Long-Term, Part-Time Employee Contribution Roll-Out

February 13, 2024

By: Devin M. Karas

Under the Setting Every Community Up for Retirement Enhancement Act of 2019 (SECURE Act), plan sponsors with 401(k) plans are required to allow their “long-term part-time employees” to make elective salary deferral contributions beginning as of the first day of the plan year beginning on or after Jan. 1, 2024.

A “long-term part-time employee” is defined under the SECURE Act as any part-time employee who performed work for at least 500 hours of service, but less than 1,000 hours of service, over the preceding three consecutive 12-month periods. Accordingly, an employer with a calendar year 401(k) plan will have to allow any of its employees who worked 500 hours during 2021, 2022 and 2023 to make 401(k) elective deferrals beginning as of the first plan entry date in 2024 (e.g., Jan. 1, 2024). (Note: beginning in 2025, the SECURE Act of 2022 (SECURE Act 2.0) reduces the consecutive year requirement from three years to two).

Late last year, the IRS issued proposed regulations that sought to address certain lingering questions sponsors and practitioners had about how to implement the new long-term part-time employee requirement. Until the proposed regulations are finalized, taxpayers may rely on the proposed rules. Below is a summary of important provisions in the new proposed regulations:

Excludable Employees

Under the proposed rules, any employee who failed to complete 500 hours of service during each of the preceding three consecutive 12-month periods is excludable, as well as collectively bargained employees, employees who are nonresident aliens with no U.S. source income, and employees otherwise excludable under the plan as a result of a nondiscriminatory classification (e.g., employees in a particular employer division or geographic location).

Measuring the Consecutive Twelve-Month Period

The proposed regulations clarified that the 12-month measurement period during which an employee must work 500 hours is the 12-month period beginning as of the employee’s employment commencement date. However, after the end of the first 12-month period, the employer may shift the measurement period to the first day of the plan year.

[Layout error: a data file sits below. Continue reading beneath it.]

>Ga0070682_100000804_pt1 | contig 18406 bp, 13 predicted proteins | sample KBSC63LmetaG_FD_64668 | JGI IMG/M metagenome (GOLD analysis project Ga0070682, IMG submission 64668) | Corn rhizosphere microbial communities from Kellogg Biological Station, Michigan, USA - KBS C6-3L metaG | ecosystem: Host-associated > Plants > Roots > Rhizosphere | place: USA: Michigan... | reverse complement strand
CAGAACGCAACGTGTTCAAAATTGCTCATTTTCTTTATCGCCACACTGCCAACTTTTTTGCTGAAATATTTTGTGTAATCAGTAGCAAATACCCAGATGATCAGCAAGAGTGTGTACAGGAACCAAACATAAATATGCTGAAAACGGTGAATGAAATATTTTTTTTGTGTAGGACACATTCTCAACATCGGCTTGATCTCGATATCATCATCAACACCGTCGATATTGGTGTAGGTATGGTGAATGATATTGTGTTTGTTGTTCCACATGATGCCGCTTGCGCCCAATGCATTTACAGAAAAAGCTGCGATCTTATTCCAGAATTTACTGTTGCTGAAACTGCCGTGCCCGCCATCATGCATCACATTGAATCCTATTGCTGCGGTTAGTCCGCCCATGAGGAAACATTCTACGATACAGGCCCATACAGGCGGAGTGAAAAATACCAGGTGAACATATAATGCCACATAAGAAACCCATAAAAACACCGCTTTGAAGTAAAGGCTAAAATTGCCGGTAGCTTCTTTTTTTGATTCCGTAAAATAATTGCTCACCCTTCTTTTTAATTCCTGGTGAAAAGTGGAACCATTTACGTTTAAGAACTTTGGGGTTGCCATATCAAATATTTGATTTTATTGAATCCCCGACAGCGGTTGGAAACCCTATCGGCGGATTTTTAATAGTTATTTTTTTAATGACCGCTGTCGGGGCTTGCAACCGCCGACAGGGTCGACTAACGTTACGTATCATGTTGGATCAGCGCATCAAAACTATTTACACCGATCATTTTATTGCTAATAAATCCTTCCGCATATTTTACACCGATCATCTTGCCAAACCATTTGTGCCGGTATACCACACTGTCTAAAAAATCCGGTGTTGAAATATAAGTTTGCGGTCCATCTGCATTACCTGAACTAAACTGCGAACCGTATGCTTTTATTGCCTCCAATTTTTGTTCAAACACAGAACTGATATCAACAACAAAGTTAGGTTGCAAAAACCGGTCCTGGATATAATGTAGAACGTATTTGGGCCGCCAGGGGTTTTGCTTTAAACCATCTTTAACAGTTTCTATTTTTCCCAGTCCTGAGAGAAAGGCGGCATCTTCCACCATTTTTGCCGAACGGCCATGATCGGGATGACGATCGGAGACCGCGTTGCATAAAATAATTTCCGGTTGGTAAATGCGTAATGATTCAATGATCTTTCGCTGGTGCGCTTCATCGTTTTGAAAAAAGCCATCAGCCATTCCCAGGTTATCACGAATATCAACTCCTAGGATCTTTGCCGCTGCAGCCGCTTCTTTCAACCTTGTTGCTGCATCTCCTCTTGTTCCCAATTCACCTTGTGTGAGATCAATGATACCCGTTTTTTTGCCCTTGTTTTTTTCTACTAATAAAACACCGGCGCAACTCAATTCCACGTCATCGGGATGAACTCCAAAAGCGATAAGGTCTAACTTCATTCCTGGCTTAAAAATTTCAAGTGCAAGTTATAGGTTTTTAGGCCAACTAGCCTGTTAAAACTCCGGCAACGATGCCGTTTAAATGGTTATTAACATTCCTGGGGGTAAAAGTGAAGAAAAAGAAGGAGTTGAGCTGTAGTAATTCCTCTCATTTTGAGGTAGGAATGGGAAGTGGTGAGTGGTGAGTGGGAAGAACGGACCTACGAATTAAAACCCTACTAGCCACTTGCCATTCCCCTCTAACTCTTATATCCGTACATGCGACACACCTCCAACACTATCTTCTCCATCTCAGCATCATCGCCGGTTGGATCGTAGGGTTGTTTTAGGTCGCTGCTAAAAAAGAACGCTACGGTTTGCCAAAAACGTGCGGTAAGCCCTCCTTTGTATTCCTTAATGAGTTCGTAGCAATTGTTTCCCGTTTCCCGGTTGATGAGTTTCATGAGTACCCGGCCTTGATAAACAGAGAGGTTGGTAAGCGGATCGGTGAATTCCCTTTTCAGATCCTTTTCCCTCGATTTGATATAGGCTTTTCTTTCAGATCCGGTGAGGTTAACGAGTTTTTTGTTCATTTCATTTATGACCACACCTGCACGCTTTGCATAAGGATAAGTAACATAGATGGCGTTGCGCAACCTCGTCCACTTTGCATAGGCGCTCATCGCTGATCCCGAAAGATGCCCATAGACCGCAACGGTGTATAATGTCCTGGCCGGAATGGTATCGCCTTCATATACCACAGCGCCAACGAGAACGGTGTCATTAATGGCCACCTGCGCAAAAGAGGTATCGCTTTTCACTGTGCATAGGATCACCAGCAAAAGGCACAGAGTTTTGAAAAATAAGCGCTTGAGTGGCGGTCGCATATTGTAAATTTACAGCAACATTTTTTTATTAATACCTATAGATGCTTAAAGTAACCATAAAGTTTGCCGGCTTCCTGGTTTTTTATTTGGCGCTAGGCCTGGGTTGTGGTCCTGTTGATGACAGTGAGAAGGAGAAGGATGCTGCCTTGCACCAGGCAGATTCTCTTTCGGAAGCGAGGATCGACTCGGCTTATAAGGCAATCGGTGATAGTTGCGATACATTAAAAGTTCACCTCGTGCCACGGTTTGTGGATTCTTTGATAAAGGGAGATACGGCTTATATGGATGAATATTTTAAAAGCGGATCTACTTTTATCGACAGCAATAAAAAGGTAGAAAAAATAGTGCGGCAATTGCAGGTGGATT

Counting Hours

There is no requirement under the proposed regulations for 401(k) plan sponsors to count actual hours worked to determine whether an individual is an eligible long-term part-time employee. Rather, plans applying “hours equivalency” method to measure hours of service may continue to do so to determine whether an individual is eligible to participate as a long-term part-time employee. Plans using an “elapsed time method” to measure years of service are cautioned, however. The new proposed rules clarify that because employee eligibility under the elapsed time method is based on completion of no more than a one-year period of service, without regard to completion of a specific number of hours worked in such one-year period, a plan cannot require a long-term part-time employee to complete more than a one-year period of service under an elapsed time method before becoming eligible to make 401(k) contributions. In other cases, if a plan is silent as to how to count hours of service for eligibility purposes, the sponsor may have to count actual hours to determine whether an employee has met the 500 hours of service requirement over the prior three years.

Once in Never Out